Lately, there’s been a lot of antitrust chatter surrounding the big five tech giants. Earlier this month, Apple was under the microscope for its strict control over the App Store. This week, it looks like it’s Amazon’s turn. According to recent reports from the Washington Post and Vox, it looks like the Federal Trade Commission is keen on investigating whether Amazon’s been unfairly undercutting competition with its Fulfillment by Amazon and Prime services.
On Saturday, sources told the Washington Post the FTC and Department of Justice had struck an agreement to quietly divide responsibilities regarding competition oversight. While the DoJ got Google, the FTC reportedly called dibs on Amazon.
As to what caught the FTC’s eye? Vox cited a source saying the FTC is quietly gathering information from Amazon’s competitors in three areas: Pricing for Amazon’s Fulfillment By Amazon (FBA) service, Amazon undercutting its own sellers, and Amazon Prime bundles.
First off, FBA. It’s a logistics service where sellers can store their products in Amazon warehouses and have Amazon handle the packing, shipping, and customer service. What you may not know is sellers can also use it to ship items sold on other sites like eBay or Etsy. In fact, Gizmodo came across this as part of our ‘Goodbye Big Five’ series. Reporter Kashmir Hill tried to cut out Amazon and instead ordered a product off eBay...only to have it arrive in an Amazon box.
The problem isn’t necessarily FBA itself. It’s the pricing structure. Vox reports Amazon charges 75 percent more if a seller ships to a customer who bought from a competing site. So while a seller pays $4.76 to pack, ship, and handle customer service for an item weighing between one to two pounds on Amazon, the same item costs $8.75 on their own store, Etsy, eBay, or another commerce site.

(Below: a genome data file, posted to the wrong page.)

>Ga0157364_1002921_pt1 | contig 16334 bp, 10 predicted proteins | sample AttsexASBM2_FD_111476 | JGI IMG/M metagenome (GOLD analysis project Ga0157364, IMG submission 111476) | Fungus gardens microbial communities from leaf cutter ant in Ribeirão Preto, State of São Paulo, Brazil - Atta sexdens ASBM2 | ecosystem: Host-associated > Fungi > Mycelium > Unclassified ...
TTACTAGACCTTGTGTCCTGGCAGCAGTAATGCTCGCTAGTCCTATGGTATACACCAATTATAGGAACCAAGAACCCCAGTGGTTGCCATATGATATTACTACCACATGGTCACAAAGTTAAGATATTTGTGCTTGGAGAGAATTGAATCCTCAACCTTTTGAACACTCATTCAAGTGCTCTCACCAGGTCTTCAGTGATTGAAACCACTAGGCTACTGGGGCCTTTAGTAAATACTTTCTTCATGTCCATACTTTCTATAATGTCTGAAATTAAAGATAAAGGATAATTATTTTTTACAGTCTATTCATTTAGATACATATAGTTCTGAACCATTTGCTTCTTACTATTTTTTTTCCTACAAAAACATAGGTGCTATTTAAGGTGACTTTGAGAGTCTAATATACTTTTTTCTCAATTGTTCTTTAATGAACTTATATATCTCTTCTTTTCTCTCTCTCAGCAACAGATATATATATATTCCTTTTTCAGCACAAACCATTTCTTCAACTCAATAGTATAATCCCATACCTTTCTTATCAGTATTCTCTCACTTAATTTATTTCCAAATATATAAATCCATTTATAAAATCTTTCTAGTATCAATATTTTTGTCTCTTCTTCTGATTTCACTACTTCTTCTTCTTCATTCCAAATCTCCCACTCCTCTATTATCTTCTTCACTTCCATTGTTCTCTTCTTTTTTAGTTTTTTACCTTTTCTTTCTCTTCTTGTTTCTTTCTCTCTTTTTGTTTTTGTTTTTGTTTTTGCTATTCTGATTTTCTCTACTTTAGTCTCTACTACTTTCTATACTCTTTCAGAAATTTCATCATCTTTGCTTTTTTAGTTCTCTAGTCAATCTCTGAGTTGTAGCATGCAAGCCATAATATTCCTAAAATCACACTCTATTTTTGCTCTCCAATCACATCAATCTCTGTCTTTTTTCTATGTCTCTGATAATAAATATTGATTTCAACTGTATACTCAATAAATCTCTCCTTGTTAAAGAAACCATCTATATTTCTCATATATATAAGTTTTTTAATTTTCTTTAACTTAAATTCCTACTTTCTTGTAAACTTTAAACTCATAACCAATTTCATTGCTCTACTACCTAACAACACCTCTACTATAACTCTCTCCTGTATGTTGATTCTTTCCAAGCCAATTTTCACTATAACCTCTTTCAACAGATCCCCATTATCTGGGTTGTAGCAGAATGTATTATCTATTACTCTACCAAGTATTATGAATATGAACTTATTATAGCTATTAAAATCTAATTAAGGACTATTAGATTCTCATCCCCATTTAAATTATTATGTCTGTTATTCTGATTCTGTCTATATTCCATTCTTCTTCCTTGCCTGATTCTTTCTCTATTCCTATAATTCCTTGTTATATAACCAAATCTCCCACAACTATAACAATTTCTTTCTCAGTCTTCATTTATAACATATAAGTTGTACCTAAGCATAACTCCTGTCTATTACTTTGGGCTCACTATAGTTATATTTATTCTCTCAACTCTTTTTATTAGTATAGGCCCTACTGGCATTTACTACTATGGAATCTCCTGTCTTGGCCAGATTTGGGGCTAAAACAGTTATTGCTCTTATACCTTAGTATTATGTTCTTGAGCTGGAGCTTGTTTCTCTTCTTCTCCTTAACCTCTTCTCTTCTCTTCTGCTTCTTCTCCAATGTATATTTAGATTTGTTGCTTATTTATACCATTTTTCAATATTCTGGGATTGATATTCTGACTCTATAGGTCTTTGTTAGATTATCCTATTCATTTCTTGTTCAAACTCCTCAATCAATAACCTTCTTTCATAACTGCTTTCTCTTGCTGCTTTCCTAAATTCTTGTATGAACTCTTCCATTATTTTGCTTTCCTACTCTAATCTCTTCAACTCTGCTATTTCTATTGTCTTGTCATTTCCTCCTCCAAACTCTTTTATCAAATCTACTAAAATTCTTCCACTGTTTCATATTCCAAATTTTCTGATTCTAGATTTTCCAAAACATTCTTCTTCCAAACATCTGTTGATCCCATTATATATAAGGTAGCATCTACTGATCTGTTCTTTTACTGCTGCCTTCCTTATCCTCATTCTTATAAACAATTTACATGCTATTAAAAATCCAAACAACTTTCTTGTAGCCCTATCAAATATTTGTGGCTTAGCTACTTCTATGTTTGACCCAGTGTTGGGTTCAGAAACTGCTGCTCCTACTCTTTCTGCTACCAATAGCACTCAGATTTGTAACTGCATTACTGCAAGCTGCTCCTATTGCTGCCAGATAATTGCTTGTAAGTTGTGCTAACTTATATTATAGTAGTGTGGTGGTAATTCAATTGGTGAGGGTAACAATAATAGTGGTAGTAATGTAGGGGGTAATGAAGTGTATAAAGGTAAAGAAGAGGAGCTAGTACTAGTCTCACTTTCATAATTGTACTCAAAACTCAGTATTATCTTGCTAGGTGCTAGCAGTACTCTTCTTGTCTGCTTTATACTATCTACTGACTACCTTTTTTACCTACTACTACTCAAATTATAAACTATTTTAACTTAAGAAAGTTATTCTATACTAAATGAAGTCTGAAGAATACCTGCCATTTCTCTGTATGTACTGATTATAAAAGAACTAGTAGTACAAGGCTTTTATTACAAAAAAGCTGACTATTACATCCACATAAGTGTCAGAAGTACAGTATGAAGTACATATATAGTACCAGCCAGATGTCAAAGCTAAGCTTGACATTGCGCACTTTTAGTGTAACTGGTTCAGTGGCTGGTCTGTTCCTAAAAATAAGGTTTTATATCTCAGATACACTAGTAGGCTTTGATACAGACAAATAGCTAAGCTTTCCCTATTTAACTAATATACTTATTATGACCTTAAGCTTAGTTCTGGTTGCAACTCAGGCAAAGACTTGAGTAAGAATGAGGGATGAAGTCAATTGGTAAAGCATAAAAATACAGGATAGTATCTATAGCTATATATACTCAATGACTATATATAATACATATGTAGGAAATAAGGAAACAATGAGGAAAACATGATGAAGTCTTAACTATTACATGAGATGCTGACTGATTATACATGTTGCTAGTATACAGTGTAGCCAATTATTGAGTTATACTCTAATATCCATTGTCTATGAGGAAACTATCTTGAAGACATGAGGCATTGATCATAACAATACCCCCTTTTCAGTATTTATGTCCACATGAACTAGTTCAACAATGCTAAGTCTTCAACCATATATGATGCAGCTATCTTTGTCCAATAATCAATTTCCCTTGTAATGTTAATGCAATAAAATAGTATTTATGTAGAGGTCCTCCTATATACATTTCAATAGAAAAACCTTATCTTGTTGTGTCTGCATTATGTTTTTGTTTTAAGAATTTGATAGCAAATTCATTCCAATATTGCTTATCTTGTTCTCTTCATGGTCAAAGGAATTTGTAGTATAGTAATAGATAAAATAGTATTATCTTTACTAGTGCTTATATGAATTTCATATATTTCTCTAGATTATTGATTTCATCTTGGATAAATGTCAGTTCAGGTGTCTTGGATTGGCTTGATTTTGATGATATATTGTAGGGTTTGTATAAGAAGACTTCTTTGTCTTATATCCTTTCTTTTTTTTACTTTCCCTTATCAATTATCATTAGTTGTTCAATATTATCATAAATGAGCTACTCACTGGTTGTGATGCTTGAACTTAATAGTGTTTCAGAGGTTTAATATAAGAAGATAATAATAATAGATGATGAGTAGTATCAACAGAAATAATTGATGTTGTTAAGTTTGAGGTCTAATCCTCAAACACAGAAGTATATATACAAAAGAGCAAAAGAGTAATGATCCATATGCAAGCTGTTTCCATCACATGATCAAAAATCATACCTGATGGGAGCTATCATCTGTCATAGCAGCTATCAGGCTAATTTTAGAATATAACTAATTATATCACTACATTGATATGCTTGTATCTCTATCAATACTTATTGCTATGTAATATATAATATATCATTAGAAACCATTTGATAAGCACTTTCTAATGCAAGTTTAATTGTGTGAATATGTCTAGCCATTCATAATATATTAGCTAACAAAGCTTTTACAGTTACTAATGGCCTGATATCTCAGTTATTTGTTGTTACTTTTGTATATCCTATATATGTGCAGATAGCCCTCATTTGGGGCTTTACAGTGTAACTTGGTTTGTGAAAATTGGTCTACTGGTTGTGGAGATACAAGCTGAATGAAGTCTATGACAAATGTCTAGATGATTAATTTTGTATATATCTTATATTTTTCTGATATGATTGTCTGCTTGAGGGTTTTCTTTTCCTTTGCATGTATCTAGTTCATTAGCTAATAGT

The other two issues deal with Amazon undercutting competitors on Marketplace and through Amazon Prime. With Marketplace, the argument centers on whether its fair for Amazon to create over 100 of its own brands to compete with small-to-midsize third-party sellers. As for Prime, customers can pay a flat fee of $119 per year to gain access to benefits like one-day shipping, TV shows, music, and storage. The issue is that smaller services don’t have the same advantages that Amazon does, and may have to charge for each service individually. Furthermore, it’s not clear if Amazon needs to, or actually does, profit off of its annual Prime membership fee. If that’s the case, then bundling the services together may only serve to undercut competitors.
This slots into the ongoing discourse in Congress about greater scrutiny for tech giants, as well as whether they should be broken up—especially among Democrats. Most notably, Massachusetts Senator Elizabeth Warren recently proposed a plan to break up Facebook, Amazon, and Google as they wield “too much power over our economy, our society, and our democracy.” (Warren has also added Apple to her list of targets.) The plan has garnered support from Representative Alexandria Ocasio-Cortez, while other politicians have proposed their own takes. Last year, Vermont Senator Bernie Sanders called for increased scrutiny of Amazon, while Senator Amy Klobuchar suggested a data privacy bill that took aim at big tech.